11. Our wonderful, informative, press have got bored with reporting matters of peoples living being burned to oblivion before their eyes. Replaced by Prince A might/might not have had a writ served to one of the policemen at his gate..... Ronaldo scored 2 goals..... Barmouth Bridge, nicknamed Trigger's Broom, as it gets repairs..... some girl thinks that vaccine passports for clubs will make her more reluctant to get the jabs..... ..... no wonder we may have assumed that the fire season may have diminished. I hope it gets to the rains quickly and people can get back to their normal business. Anyway, it's good to see you are able to get back to getting things done again. I was anticipating a September as you and I remembered them for many decades, but the heavens have drizzled their way through the last couple of months, with patches os serious stuff thrown in. It isn't all bad, as there have been a few patches of good sunny days as well. I blame th French for sending us the weather, but that seems to be overruled by the fact that it seems to be arriving from the Atlantic..... {Dratt!!} It's good to hear that you're able to move so many projects on, too. All the very best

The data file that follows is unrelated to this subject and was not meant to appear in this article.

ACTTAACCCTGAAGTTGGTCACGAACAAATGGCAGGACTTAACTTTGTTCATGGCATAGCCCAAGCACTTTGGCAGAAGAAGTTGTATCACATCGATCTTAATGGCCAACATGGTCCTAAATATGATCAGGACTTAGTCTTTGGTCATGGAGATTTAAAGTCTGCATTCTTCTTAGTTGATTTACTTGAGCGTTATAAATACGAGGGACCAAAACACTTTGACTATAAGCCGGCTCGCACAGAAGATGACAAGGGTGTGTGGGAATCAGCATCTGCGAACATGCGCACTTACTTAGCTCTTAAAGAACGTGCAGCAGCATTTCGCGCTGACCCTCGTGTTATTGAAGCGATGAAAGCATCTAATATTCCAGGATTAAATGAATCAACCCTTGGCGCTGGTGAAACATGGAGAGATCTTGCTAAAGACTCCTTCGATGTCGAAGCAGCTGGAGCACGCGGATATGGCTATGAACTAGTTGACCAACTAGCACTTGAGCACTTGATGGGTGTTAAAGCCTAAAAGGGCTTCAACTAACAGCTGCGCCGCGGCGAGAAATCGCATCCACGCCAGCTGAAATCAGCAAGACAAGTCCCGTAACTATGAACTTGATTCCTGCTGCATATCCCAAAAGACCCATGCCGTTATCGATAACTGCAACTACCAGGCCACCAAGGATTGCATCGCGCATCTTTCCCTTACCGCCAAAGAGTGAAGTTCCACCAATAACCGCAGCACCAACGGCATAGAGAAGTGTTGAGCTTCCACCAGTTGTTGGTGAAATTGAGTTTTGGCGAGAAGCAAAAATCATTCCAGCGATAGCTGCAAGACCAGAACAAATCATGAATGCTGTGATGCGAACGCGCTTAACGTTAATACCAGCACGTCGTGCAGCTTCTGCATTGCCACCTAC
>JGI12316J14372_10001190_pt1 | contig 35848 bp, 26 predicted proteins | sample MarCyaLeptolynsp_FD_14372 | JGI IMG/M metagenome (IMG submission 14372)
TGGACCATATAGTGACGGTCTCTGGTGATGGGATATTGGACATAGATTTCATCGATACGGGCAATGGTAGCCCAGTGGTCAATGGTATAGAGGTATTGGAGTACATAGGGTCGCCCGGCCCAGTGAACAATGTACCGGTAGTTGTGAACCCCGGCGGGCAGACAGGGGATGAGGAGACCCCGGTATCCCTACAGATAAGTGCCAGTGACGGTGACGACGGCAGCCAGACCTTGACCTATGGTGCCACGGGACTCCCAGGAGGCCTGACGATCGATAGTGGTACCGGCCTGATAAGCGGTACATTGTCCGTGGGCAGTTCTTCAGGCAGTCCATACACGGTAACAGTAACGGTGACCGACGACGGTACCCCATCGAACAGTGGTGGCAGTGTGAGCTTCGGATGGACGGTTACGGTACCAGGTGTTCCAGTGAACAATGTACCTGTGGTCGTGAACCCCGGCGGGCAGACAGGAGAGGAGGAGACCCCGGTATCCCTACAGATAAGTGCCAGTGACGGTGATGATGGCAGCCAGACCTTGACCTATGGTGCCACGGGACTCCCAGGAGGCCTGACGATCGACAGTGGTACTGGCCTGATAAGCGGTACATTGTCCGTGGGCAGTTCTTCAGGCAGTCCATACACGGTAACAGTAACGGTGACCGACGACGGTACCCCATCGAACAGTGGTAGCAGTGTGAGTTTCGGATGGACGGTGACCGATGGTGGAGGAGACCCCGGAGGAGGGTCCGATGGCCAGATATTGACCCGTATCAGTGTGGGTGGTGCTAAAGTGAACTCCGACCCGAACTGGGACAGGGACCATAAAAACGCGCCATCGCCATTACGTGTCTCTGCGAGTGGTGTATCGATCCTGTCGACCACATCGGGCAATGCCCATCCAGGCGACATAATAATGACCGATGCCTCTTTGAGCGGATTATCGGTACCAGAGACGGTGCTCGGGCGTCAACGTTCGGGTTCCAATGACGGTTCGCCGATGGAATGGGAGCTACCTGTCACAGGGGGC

12. Plenty of inspiration there, you just have to get some heat into the rail room, ready for all the snow, now the smoke season is drawing to a close.
  13. There are folks watching all this... claims about washing machine boxes are all very suggestive, but ... time you cleaned up your act, Adrian.....
  14. At one time or another Boche Buster and/or Gladiator went to the Ranges near Catterick, The Railway through the Tarka Valley, by the Crediton - Barnstaple road, to shoot the Oakhampton Ranges and a place called Druids Lodge, up the A360 between Salisbury and Stonehenge, hidden in the woods there, to shoot the Plains ranges. {the wartime tracks from Larkhill to Druids are long gone, but the run can still be seen passing within a hundred yards of the Stones. In the woods at Druids are the old stores, the water tower and the track bed Ballast - which is the cleanest Ballast I have ever seen. Shooting something that size would be kept to a minimum because of the small number of rounds which could be fired before the barrel liner needed replacement, it's a remarkably small number.
  15. Bulled, or otherwise would have depended upon the task the rolling stock had. The army were quite happy to run the guts out of any machinery that was required to do continuous work, but items like the long distance railway guns were often static, as were the operators. The army "don't like idle hands", they tend to get up to mischief, so were put to other tasks to occupy them. If you look carefully at the wartime videos of the Railway guns, they were polished to gleaming perfection, as were their uniforms. Supply trains were, clearly, not as clean, until the end of the WWII, when gleaming locos returned.